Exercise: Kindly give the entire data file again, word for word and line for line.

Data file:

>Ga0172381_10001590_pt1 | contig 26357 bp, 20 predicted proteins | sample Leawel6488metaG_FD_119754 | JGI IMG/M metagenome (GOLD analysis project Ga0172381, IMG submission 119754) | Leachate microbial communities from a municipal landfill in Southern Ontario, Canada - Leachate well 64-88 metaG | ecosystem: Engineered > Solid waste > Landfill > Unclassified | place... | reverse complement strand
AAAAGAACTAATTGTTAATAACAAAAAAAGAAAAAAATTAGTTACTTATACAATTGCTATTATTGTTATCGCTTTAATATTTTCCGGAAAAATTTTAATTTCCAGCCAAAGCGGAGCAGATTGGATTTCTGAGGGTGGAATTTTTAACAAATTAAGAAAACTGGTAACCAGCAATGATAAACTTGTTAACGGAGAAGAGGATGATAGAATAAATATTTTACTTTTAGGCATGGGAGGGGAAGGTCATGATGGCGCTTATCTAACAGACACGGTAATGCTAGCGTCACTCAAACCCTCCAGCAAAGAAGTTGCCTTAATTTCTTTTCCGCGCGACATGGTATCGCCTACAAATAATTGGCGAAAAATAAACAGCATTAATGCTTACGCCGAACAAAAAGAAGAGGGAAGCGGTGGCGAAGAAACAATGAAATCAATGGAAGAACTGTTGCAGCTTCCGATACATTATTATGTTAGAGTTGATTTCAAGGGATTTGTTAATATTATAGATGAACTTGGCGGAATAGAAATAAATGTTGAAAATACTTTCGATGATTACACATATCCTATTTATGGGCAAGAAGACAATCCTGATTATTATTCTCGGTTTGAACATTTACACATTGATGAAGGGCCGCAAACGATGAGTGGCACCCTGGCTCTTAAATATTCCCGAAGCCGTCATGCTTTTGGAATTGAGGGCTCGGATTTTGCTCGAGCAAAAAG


>Ga0172381_10001590_pt1 | contig 26357 bp, 20 predicted proteins | sample Leawel6488metaG_FD_119754 | JGI IMG/M metagenome (GOLD analysis project Ga0172381, IMG submission 119754) | Leachate microbial communities from a municipal landfill in Southern Ontario, Canada - Leachate well 64-88 metaG | ecosystem: Engineered > Solid waste > Landfill > Unclassified | place... | reverse complement strand
AAAAGAACTAATTGTTAATAACAAAAAAAGAAAAAAATTAGTTACTTATACAATTGCTATTATTGTTATCGCTTTAATATTTTCCGGAAAAATTTTAATTTCCAGCCAAAGCGGAGCAGATTGGATTTCTGAGGGTGGAATTTTTAACAAATTAAGAAAACTGGTAACCAGCAATGATAAACTTGTTAACGGAGAAGAGGATGATAGAATAAATATTTTACTTTTAGGCATGGGAGGGGAAGGTCATGATGGCGCTTATCTAACAGACACGGTAATGCTAGCGTCACTCAAACCCTCCAGCAAAGAAGTTGCCTTAATTTCTTTTCCGCGCGACATGGTATCGCCTACAAATAATTGGCGAAAAATAAACAGCATTAATGCTTACGCCGAACAAAAAGAAGAGGGAAGCGGTGGCGAAGAAACAATGAAATCAATGGAAGAACTGTTGCAGCTTCCGATACATTATTATGTTAGAGTTGATTTCAAGGGATTTGTTAATATTATAGATGAACTTGGCGGAATAGAAATAAATGTTGAAAATACTTTCGATGATTACACATATCCTATTTATGGGCAAGAAGACAATCCTGATTATTATTCTCGGTTTGAACATTTACACATTGATGAAGGGCCGCAAACGATGAGTGGCACCCTGGCTCTTAAATATTCCCGAAGCCGTCATGCTTTTGGAATTGAGGGCTCGGATTTTGCTCGAGCAAAAAG